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Scientists Finish Decoding Last 8% of Human Genome

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The new reference genome adds hundreds of millions of base pairs to earlier drafts, filling in some crucial gaps that will improve studies of disease and evolution.

Credit: Depositphotos

An international team of 99 researchers completed the decoding of the final 8% of the human genome, thanks to technological improvements and a better understanding of genomics than existed 20 years ago.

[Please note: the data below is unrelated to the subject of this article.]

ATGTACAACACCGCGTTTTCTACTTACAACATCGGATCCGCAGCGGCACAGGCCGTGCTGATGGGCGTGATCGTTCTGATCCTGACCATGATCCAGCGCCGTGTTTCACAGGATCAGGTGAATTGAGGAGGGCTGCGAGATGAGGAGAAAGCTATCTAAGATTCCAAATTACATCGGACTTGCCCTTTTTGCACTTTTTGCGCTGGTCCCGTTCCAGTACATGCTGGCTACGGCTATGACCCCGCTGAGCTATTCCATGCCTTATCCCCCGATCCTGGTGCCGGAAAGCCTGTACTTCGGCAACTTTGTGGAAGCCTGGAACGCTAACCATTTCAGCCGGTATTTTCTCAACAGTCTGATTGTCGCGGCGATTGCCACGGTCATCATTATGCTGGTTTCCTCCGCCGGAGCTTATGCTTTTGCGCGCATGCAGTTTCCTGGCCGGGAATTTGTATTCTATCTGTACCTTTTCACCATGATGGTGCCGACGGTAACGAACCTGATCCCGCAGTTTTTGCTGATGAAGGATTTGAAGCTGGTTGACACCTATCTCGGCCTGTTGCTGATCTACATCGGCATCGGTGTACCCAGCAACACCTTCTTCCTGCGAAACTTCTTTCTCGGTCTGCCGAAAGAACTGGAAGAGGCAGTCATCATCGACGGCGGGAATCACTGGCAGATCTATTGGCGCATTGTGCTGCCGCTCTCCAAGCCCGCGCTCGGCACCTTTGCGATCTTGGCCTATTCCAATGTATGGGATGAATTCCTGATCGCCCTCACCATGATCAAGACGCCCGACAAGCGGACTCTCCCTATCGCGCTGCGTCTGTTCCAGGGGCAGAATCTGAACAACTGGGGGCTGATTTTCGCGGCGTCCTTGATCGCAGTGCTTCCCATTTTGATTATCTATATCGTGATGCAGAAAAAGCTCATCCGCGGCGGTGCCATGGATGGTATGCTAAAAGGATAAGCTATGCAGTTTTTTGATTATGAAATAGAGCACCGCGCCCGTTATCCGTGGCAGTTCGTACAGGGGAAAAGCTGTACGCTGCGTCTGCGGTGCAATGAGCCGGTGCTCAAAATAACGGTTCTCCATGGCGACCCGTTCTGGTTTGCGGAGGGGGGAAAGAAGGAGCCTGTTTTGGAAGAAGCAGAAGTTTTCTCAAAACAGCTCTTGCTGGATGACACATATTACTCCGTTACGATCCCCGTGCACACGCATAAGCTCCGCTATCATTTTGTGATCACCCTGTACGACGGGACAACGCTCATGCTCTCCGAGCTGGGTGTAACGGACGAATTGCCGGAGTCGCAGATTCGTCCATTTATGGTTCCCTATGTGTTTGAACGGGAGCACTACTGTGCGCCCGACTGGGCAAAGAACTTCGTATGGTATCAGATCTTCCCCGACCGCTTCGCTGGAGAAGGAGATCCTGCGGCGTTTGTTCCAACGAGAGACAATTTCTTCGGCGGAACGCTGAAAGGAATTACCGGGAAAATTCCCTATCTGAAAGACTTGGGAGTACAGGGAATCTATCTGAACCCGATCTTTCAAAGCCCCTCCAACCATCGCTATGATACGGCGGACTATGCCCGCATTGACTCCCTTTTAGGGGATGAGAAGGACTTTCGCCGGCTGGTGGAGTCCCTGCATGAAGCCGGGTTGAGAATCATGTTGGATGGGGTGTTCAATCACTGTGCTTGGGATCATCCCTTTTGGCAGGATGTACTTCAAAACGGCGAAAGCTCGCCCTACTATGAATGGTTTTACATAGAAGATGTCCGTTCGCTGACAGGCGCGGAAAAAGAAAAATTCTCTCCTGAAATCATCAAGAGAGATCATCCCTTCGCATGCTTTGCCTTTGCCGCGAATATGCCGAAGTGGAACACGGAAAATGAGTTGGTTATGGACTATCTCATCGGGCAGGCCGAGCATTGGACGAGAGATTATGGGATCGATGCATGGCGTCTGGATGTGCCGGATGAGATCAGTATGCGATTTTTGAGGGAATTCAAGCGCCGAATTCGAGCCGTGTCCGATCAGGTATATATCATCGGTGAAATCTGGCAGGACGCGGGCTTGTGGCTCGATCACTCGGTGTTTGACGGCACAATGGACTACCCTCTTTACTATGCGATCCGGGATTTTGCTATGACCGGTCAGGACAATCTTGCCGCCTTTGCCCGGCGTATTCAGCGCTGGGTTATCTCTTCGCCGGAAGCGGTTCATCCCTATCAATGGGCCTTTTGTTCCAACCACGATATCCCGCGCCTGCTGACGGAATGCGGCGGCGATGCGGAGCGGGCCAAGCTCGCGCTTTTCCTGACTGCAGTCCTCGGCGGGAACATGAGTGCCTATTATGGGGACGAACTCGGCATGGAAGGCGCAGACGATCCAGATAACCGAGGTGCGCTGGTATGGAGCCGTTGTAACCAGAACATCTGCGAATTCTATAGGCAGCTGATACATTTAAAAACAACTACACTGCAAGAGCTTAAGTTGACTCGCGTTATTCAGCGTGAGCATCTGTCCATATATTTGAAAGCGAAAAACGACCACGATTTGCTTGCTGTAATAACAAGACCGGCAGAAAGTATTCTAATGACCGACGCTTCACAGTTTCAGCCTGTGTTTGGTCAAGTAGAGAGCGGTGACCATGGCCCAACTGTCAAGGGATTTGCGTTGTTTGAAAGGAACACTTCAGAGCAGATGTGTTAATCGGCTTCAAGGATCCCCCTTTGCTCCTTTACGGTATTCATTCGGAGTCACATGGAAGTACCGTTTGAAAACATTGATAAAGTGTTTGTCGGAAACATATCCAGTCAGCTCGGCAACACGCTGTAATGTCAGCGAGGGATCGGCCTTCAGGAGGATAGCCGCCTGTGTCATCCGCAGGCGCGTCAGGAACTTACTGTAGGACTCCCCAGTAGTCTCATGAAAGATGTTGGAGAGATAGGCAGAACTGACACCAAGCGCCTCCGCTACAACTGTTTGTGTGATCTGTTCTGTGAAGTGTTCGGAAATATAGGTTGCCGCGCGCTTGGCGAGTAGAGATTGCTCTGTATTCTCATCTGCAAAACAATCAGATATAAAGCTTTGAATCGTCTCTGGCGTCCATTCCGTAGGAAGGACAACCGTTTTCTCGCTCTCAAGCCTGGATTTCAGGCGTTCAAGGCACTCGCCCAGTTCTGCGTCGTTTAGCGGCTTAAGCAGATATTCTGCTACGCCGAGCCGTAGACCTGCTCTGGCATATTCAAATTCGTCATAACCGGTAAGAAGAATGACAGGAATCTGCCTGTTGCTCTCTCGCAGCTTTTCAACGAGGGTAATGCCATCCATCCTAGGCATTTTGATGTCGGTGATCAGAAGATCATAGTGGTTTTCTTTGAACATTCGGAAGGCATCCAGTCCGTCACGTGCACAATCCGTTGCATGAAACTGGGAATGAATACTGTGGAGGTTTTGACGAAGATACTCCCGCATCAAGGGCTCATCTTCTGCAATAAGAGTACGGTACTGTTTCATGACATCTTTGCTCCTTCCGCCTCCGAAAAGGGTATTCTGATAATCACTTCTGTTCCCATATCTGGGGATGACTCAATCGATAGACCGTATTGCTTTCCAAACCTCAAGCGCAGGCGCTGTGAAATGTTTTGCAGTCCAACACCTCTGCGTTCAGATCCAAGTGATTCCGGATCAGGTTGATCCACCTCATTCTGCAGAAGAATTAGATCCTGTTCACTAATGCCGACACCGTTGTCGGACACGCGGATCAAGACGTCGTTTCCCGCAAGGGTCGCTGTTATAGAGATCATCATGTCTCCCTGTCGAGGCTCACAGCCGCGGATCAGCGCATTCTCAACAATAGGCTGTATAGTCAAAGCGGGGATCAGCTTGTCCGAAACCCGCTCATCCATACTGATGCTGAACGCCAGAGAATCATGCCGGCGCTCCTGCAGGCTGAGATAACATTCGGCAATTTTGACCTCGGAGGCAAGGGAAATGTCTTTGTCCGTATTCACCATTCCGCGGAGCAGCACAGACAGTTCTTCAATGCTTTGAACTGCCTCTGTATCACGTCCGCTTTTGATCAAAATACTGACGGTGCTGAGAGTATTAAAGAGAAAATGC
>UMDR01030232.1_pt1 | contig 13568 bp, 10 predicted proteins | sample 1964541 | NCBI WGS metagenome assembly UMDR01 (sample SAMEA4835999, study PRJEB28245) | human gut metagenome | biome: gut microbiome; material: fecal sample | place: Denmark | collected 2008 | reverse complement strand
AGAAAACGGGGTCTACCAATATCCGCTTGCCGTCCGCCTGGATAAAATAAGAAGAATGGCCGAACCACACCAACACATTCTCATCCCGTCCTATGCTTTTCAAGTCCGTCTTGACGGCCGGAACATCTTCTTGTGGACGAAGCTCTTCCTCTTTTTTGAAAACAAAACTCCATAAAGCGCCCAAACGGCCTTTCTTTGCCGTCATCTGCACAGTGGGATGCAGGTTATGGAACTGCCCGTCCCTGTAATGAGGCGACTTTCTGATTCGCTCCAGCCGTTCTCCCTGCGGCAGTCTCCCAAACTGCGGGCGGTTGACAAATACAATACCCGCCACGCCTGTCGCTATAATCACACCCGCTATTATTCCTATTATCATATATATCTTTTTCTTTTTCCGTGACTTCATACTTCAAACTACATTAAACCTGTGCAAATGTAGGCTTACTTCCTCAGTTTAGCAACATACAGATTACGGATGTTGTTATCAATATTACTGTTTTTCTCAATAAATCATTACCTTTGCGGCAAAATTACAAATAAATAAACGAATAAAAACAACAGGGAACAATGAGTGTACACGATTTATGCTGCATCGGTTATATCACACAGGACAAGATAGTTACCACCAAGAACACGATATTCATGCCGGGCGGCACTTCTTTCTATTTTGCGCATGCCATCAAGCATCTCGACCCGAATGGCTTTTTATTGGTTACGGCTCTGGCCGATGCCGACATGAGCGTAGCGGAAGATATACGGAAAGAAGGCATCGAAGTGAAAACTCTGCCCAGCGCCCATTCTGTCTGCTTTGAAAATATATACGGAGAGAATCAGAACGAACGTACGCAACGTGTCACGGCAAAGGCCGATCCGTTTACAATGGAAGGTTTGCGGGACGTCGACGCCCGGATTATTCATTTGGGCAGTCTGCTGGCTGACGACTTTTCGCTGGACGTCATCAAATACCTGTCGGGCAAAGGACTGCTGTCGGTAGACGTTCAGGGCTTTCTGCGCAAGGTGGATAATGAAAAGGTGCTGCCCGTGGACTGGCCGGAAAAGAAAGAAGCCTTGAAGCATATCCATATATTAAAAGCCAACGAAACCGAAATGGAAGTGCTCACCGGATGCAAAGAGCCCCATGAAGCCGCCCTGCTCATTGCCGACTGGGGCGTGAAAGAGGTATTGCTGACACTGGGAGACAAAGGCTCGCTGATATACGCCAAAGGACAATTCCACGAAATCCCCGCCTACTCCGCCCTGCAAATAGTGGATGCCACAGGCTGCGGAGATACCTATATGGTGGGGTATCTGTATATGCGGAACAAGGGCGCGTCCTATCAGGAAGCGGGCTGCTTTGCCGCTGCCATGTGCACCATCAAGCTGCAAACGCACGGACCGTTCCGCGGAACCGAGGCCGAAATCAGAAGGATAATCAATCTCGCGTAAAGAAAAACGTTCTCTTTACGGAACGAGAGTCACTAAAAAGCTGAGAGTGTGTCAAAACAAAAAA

The Howard Hughes Medical University's Erich Jarvis said commercially available algorithms can correctly assemble as much as 98% of the human DNA sequence, "but the remaining 2% still has errors in it," which is why his colleague Giulio Formenti developed an algorithm "to clean up the last remaining 2%."

Bioinformatician Adam Phillippy said, "Truly finishing the human genome sequence was like putting on a new pair of glasses. Now that we can clearly see everything, we are one step closer to understanding what it all means."

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